An open committee, to campaign for Julian Assange and to defend free speech in general, should be established. Anyone who is willing to act in support of these goals to be welcome to attend meetings and make proposals and to argue for or against other proposals for the campaign.

The campaign should try what has not, so far, been systematically attempted in Australia:

    Regular public protests for Julian Assange and effective publicity for each of those protests with widespread leaflet distribution, Twitter posts, Facebook posts, phone calls to talk-back radio and on-line journalism (one example being
  • Protests at the United States and British embassy in Canberra (and their consulates elsewhere) where we will put to those countries' representatives with statements and questions, before video cameras if possible, the illegality of their countries' actions towards Julian Assange.
  • Raise demands that Mike Pompeo, Mike Pence and Donald Trump be extradited to face justice before the International Criminal Court for their actions revealed to us by Wikileaks and that the U.S. pay reparations to all countries whose sovereignty they have violated.
  • Enshrine in Australia's laws provisions to guarantee free speech for all, including news services like Wikileaks.

Appendix: Copy of post which was twice deleted by Caitlin Johnstone

The following is a copy of my post in response to Debunking All The Assange Smears (20/4/19) by Caitllin Johnston, before it was deleted for the second time.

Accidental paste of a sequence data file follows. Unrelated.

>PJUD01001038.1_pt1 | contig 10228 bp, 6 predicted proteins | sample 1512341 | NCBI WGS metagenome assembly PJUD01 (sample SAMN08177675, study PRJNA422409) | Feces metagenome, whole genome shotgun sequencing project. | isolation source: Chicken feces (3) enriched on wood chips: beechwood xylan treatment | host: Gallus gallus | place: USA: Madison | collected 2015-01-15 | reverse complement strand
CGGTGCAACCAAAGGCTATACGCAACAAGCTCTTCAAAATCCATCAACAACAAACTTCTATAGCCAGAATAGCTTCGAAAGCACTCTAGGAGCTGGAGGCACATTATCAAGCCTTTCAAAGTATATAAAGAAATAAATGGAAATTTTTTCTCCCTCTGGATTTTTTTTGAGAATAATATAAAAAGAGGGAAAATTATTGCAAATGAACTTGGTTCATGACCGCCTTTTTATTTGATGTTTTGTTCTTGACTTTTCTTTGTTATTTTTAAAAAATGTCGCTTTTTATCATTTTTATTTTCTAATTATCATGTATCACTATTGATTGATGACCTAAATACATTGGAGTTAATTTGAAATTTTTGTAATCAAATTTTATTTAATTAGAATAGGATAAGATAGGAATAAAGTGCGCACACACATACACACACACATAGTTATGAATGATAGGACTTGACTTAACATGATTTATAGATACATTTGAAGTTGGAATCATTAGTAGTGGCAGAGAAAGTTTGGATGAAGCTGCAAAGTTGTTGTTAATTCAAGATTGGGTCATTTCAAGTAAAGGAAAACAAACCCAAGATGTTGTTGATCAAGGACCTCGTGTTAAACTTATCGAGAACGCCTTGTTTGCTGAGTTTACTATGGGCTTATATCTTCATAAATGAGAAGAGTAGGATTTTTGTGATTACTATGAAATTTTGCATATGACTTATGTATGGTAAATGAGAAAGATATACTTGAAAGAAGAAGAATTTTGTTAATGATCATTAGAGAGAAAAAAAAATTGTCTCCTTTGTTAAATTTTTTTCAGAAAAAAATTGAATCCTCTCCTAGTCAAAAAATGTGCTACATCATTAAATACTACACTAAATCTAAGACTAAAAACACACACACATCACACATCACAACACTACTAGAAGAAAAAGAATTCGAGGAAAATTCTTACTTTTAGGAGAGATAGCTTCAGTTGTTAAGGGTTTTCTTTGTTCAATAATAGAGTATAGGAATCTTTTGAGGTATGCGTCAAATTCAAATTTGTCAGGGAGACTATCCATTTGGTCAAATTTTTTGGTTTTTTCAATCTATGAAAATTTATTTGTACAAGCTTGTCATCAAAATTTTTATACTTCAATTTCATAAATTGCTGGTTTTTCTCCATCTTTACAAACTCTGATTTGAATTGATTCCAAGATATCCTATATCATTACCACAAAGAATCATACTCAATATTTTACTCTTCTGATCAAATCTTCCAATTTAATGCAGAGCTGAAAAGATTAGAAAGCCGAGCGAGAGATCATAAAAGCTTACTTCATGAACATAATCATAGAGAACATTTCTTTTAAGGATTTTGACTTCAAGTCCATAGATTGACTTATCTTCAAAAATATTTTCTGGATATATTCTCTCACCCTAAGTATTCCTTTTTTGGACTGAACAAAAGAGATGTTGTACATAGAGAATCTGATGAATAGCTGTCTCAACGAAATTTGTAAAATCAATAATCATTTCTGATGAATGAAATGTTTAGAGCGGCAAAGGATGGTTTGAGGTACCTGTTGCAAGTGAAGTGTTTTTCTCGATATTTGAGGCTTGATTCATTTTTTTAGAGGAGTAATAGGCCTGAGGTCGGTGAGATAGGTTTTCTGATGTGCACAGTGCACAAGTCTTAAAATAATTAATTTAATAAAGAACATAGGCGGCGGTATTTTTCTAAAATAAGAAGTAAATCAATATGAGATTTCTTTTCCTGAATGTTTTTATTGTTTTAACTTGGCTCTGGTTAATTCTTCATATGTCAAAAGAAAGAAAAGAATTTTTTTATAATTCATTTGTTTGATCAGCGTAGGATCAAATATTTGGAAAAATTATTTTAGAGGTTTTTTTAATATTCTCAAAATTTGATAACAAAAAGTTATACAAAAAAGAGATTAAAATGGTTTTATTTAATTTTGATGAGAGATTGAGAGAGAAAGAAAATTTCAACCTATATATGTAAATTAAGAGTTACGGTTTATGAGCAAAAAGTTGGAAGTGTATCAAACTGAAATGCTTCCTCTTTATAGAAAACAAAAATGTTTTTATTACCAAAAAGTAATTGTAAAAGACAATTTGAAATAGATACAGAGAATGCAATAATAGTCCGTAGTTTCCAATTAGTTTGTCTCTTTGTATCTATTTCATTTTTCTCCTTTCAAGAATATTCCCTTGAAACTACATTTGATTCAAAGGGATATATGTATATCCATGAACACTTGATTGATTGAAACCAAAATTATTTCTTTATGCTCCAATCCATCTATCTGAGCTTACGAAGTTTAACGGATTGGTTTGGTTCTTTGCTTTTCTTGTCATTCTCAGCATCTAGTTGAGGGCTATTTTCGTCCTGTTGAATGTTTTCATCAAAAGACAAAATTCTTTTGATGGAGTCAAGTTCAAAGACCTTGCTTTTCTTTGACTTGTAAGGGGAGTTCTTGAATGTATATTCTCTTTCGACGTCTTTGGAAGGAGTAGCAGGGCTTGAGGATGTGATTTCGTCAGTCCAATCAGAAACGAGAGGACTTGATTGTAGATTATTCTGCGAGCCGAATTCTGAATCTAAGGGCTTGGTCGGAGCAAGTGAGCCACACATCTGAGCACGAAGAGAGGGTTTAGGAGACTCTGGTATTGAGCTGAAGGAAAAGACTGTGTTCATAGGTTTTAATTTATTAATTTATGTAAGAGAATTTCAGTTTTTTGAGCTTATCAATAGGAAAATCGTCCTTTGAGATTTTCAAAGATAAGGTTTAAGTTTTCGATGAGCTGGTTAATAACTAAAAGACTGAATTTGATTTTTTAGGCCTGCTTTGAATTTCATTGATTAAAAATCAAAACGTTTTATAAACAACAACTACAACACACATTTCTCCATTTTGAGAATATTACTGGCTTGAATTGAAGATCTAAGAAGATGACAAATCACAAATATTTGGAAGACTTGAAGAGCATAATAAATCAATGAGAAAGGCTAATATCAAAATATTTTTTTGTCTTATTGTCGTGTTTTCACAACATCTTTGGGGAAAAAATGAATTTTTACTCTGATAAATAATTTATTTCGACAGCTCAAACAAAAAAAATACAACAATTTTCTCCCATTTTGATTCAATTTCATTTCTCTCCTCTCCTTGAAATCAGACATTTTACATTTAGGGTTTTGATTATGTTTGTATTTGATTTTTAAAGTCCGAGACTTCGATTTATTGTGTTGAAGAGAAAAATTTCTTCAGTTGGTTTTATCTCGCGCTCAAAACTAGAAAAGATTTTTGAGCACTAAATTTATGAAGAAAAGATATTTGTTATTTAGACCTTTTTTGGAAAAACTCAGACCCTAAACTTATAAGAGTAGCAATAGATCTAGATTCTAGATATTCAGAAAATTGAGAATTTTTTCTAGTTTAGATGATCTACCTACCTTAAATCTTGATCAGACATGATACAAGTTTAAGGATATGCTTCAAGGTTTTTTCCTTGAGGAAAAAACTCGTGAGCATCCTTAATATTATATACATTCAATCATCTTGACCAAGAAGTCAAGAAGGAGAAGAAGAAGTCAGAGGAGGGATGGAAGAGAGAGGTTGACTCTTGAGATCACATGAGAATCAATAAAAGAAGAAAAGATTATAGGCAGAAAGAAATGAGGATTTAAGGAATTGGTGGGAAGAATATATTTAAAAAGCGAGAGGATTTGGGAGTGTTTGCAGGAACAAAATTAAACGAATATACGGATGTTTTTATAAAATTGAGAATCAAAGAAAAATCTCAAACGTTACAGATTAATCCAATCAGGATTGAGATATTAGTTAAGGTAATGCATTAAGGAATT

(Caitlin, I thought I had published this comment onto this page. My apologies if I posted it on another page on this site – James)



Even now, it is not too late for the Australian government to act to end the imprisonment of Julian Assange. They could loudly demand of the UK government to refuse any extradition request from the United States. They should immediately dispatch to England a contingent of Australian Federal Police to escort him back to Australia and demand that he be immediately released.

However, in all probability, the Australian government will, instead, persist with its shameful complicity with the UK and US governments. In this case the issue must be given utmost priority in the forthcoming Federal Election. Every candidate seeking your vote on Saturday 18 May must be either held to account for his/her shameful treatment of Julian Assange or asked what he/she intends to do for Julian Assange, and free speech, democracy and human rights, should they win office.

Few existing members of Parliament have spoken up for Julian Assange. As far as I am aware only Liberal Democrat Senator Duncan Spender and One Nation’s Senator Pauline Hanson have spoken up for Julian Assange [1]. Unfortunately Senator Hanson seems to have nothing further since 2016. Former Greens Senator Scott Ludlum has also been outspoken for Julian Assange. [2]

The Socialist Equity Party, which has organised a number of rallies to demand freedom for Julian Assange, are fielding candidates in this election (



I may have omitted to include footnotes [1] and [2] when I posted this for a second time to . Whilst I saved an off-line copy of the article after I made the second post it seems that I did not save an offline copy after I had made that same comment the first time. So I cannot be sure what they contained - JS